While implementing AI is by no means a simple task even for them, larger companies generally have access to more resources to better facilitate this process.

Additionally, the larger scale of these enterprises often makes AI solutions more scalable and economically attractive. They can therefore invest larger investment sums in order to benefit from AI technologies, leveraging their size and capacity to maximize the impact of AI on their operations.

4. AI implementation in SMBs

In smaller companies, the scale and scope of technical teams can vary significantly.

Some may have modest IT and data science departments, while others might only have a general IT team that handles data science tasks as well. In more constrained scenarios, one or two technical staff might be responsible for all IT-related functions, and in some cases, there may be no technical employees at all. With such varied setups, the prospect of implementing AI can seem overwhelming given the challenges involved.

Fortunately, there are more accessible ways for smaller companies to integrate AI without needing to host models on their own or hire specialized experts.

And this is the most important advantage of smaller companies: They typically have simpler needs. They do not have enormous compliance requirements, they can experiment with much more freedom and are potentially able to pursue their AI journey much faster.

Many can turn to ready-made cloud services and AI models that remove the necessity for self-hosting, significantly lowering the barrier to entry. Additionally, general AI toolkits like ValueFlow, offer functionality and solutions tailored to the needs of smaller businesses.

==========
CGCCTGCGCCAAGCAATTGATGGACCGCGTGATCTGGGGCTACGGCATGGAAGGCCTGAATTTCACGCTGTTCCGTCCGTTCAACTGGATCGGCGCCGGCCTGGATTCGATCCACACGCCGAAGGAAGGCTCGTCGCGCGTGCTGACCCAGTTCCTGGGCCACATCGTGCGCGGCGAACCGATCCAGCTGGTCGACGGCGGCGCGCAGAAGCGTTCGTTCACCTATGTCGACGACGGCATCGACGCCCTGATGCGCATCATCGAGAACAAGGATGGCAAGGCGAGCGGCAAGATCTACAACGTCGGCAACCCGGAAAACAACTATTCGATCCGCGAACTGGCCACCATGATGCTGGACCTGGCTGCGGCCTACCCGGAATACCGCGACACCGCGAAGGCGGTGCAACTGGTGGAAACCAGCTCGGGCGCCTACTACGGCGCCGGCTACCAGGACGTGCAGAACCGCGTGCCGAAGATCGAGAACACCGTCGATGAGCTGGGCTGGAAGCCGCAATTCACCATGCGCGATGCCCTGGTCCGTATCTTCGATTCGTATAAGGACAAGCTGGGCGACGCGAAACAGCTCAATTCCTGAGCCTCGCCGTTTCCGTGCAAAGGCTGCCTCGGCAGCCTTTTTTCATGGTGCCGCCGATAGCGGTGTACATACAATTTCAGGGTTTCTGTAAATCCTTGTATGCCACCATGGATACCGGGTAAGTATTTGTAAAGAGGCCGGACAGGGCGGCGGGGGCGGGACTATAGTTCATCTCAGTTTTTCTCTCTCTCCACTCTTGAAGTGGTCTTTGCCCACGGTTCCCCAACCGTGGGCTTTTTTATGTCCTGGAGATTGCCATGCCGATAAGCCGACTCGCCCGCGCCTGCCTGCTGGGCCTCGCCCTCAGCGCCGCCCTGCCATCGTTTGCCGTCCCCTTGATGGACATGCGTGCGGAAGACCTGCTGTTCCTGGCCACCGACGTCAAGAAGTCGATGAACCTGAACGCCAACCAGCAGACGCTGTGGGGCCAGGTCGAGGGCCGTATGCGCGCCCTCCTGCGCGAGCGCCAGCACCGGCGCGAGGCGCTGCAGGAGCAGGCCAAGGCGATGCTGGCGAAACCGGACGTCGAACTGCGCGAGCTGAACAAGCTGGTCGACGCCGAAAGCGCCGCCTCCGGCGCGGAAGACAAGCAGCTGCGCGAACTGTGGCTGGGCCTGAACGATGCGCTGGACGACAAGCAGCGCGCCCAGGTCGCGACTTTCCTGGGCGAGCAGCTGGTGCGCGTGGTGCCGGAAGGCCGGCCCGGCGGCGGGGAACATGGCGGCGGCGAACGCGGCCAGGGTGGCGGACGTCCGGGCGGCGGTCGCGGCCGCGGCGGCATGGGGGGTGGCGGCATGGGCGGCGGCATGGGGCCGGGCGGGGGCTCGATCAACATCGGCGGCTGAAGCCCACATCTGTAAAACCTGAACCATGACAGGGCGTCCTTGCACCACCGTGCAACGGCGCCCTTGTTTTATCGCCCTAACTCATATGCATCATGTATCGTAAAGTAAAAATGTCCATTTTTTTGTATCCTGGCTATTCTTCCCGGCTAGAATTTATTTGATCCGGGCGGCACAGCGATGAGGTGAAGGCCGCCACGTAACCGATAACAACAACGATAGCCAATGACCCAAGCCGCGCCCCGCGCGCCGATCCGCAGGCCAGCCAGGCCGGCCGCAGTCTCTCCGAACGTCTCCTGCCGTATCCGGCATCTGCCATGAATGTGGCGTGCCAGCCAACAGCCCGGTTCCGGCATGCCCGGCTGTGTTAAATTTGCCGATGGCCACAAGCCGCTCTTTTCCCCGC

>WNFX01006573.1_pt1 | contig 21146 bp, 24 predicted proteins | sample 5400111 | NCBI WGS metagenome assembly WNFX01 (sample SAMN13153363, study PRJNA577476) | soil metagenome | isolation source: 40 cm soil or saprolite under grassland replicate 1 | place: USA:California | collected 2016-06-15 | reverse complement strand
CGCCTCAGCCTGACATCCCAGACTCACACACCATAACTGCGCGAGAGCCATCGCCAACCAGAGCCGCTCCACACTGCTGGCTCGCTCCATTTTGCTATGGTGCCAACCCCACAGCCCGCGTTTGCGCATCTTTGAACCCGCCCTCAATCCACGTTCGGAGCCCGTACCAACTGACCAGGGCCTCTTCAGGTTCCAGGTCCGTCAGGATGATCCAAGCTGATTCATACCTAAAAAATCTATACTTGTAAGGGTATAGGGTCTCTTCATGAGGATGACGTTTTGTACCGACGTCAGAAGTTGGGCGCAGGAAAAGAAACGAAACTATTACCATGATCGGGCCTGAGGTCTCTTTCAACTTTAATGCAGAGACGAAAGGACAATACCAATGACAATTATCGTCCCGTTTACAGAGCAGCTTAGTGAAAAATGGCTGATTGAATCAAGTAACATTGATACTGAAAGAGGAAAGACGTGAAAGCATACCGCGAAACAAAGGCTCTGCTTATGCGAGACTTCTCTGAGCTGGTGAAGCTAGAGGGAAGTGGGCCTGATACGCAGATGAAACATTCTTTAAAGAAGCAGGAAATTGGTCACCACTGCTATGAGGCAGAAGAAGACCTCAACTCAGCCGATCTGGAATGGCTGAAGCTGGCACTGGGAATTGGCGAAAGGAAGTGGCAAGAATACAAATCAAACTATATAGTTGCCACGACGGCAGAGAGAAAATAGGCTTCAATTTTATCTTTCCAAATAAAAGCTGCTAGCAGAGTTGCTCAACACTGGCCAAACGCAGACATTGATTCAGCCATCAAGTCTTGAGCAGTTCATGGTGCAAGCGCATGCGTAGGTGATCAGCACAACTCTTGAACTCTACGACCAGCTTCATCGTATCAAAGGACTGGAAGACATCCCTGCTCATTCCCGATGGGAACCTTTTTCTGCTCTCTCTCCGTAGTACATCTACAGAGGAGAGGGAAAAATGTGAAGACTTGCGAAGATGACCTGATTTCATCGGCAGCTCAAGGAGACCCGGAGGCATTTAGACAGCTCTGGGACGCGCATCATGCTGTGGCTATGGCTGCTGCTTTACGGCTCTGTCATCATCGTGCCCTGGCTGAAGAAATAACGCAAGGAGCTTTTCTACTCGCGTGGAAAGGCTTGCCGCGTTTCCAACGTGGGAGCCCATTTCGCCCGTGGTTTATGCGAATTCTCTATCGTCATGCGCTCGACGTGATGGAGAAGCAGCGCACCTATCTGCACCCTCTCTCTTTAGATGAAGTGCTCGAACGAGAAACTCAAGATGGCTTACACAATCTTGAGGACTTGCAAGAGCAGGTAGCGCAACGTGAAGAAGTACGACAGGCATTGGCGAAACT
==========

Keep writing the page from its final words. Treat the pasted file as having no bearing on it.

Such tools are designed to be user-friendly and require minimal technical expertise, enabling smaller companies to adopt AI solutions more easily and start enjoying first benefits quickly.

5. ValueFlow's support

In our opinion, smaller companies should avoid trying to develop everything in-house and setting overly ambitious goals from the start.

A practical starting point is to adopt a department-independent, general AI toolkit like ValueFlow. This kind of tool offers a complete application suite that includes a user-friendly frontend, chat capabilities, user management, and flow creation functionality.

These features are designed to be accessible without requiring deep technical knowledge, making it easier for smaller teams to get started.

When it comes to AI implementation, our key recommendations for smaller companies are straightforward:

For IT departments, we advice to avoid reinventing the wheel. There are numerous pre-built functions and tools available that can save time and resources, so there’s no need to develop everything from scratch.

For data science departments, our strong recommendation is to not attempt to (unconsciously) transform yourself into classical IT specialists. Instead, focus on leveraging complementary tools that enhance your capabilities and streamline your workflows.

This approach helps small companies optimize their strengths without overextending their capacities.


In conclusion, implementing AI in smaller companies comes with its own set of challenges, but it also offers a pathway to significant advantages.

While the resources and technical teams in smaller companies may not match those of larger enterprises, practical tools and strategies can bridge this gap. The significant advantage for smaller companies is, that the requirement profile of AI is typically much simpler that for their larger counterparts.

By utilizing ready-made cloud services, general AI toolkits like ValueFlow, and leveraging existing solutions, small businesses can effectively implement AI to enhance their operations.

The key is for data scientists to use complementary IT tools and not leave their own core skillset too much, just as IT employees of smaller companies should avoid to reinvent the wheel, acknowledge limited IT capacities and adapt to it accordingly.

April 2024 | ValueFlow team